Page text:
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Murer v. Montana State Compensation Insurance Fund

Court of Workers Compensation of Montana

April 5, 1995

JACK MURER, et al. Petitioners
v.
MONTANA STATE COMPENSATION INSURANCE FUND, et al. Defendants.

          ORDER DENYING RENEWED MOTION FOR CLASS CERTIFICATION

          Mike McCarter JUDGE

         Summary: In case with long and complex history, claimants sought class action certification.

         Held: Court finds class action certification neither necessary nor appropriate. Note that Supreme Court found common fund doctrine applicable, which shares some properties with class actions.

         This case has a long history. It involves an issue of statutory interpretation, viz. whether the freeze on benefits imposed by the legislature (between 1987 and 1991) applies to benefits payable after 1991 on account of injuries occurring during the freeze. Insurers interpreted the freeze as extending to all benefits payable for injuries occurring during the period; claimants contended that the freeze applied only to benefits between 1987 and 1991.

         The parties have made two trips to the Supreme Court. In their first trip, class certification was at issue. This Court denied certification; the claimants appealed from that ruling and the Supreme Court affirmed this Court's decision. Murer v. State Compensation Ins. Fund, 257 Mont. 434, 849 P.2d 1036 (1993) (hereinafter Murer I). During the second trip the Supreme Court adopted claimants' interpretation of the freeze and remanded the case with instructions that this Court determine the amounts due the individual claimants. Murer v. State Compensation Ins. Fund, 51 St. Rptr. 1145 (1994) (hereinafter Murer II). On remand the claimants have renewed their motion for class certification. The motion is denied.

         Initially, claimants' renewed attempt to expand this action into a class action is barred by the "law of the case doctrine."

The rule of law of the case provides that in deciding a case upon appeal, when the Supreme Court states in its opinion a principle or rule of law necessary to the decision, such pronouncement becomes the law of the case, and must be adhered to throughout its subsequent proceedings, both in the trial court and upon subsequent appeal.

Haines Pipeline Construction, Inc. v. Montana Power Co., 265 Mont. 282, 289, 876 P.2d 632 (1994). In Murer I the Supreme Court held that the typicality requirement was not met. In part it said:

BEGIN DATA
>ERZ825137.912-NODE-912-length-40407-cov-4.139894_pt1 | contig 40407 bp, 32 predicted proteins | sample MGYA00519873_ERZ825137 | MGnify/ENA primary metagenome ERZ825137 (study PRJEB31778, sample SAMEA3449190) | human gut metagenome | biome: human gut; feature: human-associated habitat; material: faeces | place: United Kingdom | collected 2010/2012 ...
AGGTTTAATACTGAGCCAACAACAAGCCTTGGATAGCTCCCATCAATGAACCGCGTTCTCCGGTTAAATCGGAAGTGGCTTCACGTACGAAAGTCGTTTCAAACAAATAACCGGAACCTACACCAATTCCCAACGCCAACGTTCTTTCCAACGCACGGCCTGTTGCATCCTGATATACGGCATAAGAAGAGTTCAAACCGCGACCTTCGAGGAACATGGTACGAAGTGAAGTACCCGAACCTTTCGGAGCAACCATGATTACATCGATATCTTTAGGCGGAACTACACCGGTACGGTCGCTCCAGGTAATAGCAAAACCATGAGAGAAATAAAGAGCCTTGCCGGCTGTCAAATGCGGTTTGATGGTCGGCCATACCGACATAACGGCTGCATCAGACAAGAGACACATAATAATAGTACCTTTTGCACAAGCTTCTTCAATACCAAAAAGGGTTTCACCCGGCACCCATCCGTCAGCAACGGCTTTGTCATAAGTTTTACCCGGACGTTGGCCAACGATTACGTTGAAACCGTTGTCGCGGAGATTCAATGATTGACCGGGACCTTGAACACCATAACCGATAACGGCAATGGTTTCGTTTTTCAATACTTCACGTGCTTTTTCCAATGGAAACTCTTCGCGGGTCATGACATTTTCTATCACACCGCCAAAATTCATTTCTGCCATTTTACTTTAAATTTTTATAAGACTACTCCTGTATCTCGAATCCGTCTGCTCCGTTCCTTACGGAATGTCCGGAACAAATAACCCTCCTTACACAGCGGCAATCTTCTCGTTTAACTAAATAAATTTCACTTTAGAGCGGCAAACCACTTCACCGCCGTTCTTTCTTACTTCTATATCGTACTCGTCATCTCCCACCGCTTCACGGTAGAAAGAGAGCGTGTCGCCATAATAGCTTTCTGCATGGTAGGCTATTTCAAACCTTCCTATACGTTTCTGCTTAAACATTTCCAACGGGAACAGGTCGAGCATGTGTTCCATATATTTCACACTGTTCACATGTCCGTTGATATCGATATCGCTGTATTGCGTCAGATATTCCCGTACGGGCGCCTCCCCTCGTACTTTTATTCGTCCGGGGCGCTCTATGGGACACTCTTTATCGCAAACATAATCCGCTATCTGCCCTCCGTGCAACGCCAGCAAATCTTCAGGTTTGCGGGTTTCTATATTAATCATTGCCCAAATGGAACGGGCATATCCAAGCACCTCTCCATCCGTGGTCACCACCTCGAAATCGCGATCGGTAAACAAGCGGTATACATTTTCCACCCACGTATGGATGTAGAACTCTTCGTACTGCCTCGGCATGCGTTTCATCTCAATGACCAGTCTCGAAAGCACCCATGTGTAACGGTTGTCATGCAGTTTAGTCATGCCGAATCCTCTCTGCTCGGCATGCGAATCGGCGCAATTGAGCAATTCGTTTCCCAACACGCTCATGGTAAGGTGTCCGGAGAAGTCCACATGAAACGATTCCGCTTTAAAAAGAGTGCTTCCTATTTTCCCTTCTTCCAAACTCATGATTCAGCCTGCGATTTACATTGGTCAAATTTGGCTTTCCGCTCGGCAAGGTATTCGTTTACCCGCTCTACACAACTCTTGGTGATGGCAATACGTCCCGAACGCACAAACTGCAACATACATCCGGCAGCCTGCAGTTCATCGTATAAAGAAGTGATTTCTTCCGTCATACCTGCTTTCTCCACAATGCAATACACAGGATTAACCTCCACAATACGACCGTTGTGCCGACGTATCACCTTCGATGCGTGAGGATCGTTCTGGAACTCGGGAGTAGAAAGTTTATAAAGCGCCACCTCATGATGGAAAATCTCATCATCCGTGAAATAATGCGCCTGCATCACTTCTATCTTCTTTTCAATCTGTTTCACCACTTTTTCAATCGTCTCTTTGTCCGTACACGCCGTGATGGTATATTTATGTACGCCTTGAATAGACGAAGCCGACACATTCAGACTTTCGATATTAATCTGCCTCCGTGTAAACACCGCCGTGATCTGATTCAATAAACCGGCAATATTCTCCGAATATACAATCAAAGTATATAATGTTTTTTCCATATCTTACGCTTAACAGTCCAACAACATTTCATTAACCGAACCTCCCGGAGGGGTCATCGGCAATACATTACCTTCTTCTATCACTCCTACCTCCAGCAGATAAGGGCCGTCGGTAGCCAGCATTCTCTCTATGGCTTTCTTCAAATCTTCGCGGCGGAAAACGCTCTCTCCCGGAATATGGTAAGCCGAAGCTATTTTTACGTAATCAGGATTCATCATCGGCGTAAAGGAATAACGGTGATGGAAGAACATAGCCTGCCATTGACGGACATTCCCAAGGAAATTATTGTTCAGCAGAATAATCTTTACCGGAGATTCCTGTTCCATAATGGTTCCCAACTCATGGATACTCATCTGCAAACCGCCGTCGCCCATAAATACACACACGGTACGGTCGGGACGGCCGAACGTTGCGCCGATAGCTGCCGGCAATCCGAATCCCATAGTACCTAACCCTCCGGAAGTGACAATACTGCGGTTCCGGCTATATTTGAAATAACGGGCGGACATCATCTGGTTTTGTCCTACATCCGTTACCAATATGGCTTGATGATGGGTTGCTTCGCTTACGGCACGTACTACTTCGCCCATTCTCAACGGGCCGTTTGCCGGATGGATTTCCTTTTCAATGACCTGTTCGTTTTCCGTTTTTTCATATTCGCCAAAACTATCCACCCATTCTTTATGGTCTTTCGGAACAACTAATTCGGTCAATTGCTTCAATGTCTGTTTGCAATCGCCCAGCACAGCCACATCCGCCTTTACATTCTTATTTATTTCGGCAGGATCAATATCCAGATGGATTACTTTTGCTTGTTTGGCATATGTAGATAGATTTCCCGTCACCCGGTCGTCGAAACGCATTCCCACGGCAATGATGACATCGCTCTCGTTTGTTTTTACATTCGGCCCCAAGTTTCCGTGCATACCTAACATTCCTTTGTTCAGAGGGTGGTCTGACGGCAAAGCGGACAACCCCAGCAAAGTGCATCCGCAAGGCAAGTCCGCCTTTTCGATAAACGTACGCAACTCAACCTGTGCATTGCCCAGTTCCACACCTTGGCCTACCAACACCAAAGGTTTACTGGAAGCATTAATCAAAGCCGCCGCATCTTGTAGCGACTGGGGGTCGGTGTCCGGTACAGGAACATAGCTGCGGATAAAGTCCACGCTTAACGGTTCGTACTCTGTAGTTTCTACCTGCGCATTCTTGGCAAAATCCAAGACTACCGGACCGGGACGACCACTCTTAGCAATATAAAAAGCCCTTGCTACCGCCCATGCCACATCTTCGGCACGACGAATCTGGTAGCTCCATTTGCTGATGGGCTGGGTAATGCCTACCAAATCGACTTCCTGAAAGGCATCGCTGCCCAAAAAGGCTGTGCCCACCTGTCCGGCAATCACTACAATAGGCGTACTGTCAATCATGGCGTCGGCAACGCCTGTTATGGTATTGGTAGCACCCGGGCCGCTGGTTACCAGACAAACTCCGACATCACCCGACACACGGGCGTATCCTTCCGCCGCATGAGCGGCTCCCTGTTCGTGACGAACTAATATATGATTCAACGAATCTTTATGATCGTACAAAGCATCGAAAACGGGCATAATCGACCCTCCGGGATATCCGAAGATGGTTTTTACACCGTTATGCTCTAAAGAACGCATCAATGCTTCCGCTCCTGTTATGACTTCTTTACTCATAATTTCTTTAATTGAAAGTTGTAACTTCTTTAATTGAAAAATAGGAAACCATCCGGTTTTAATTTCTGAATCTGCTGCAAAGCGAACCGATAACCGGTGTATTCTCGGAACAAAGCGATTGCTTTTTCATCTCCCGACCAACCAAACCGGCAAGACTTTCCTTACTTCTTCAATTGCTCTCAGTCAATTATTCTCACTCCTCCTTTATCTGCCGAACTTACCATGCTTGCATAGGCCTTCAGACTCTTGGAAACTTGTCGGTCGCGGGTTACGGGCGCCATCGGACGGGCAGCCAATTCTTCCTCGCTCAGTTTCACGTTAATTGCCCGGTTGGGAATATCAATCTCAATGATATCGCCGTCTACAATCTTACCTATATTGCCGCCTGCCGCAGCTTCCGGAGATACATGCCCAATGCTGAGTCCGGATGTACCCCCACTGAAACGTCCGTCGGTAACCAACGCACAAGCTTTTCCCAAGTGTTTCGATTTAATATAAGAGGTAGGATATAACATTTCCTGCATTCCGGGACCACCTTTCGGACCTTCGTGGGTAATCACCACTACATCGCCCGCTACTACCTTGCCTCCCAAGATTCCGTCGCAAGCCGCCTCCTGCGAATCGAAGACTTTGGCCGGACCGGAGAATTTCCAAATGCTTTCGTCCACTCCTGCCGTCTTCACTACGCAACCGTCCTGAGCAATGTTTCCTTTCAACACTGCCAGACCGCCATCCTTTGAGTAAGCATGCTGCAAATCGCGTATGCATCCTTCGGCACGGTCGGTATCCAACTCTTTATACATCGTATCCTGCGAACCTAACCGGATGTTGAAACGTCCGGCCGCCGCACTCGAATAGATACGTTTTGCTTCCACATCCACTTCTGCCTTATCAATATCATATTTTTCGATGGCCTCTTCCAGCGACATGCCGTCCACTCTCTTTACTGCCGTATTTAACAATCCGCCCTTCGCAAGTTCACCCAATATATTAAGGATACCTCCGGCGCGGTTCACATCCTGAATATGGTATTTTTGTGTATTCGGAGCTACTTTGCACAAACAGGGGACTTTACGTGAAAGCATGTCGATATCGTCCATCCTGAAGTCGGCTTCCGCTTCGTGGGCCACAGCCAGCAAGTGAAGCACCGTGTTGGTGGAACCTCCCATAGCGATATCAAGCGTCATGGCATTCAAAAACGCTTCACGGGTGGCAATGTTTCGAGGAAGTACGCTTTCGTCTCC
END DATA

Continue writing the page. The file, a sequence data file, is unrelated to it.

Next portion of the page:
There would be many different situations among the estimated two thousand claimants who would be included within this class action so that the typicality of the Rule requirement could not be met. Claimants would include unrepresented claimants and those who are already represented by other attorneys, who are suffering either from an industrial injury or occupational disease; claimants whose cases are either open or have been settled; claimants who may be entitled to either a temporary total or permanent total wage supplement impairment, rehabilitation, or death benefit; and different rates for various claimants, depending on whether they were injured or were disabled by an occupational disease. . . .

Murer I at 437-438. It is thus clear that the differences among claimants was one of the Court's reasons for affirming the denial of certification. Reconsideration of the matter is, therefore, precluded.

         Moreover, the numerous distinctions among claimants which was pointed out by the Supreme Court in Murer I have not changed. Thus, even if Murer I did not preclude the renewed motion, the present claimants have still failed to meet the typicality requirement.

         Finally, I am not persuaded that a class action is either necessary or appropriate. The State Fund is obligated to comply with the decision in Murer II. In conferences with the parties' attorneys, the State Fund has informed the Court and claimants' attorneys that it is in the process of identifying those claimants who may be entitled to increased benefits based on Murer II. It has completed that identification process and substantially completed its effort to notify those claimants of their potential entitlement. Where no affirmative defenses, offsets, or legal issues exist, the State Fund intends to pay the additional benefits, less the twenty (20%) percent lien claimed by claimants' attorneys.

         There are, however, remaining legal and factual issues with respect to some claims, and the parties agree that those issues will have to be adjudicated. Those issues include the applicability of Murer II to impairment awards paid prior to July 1, 1991, and whether settlements foreclose additional benefits. Those issues can be adjudicated in cases involving individual claimants. Presumably the State Fund will comply with the precedents established in those cases. Should it fail to do so, it may be subject to imposition of penalties and attorney fees. It may also be subject to penalties and attorney fees if the issues it raises to avoid payment are frivolous. Thus, there should be enough ...


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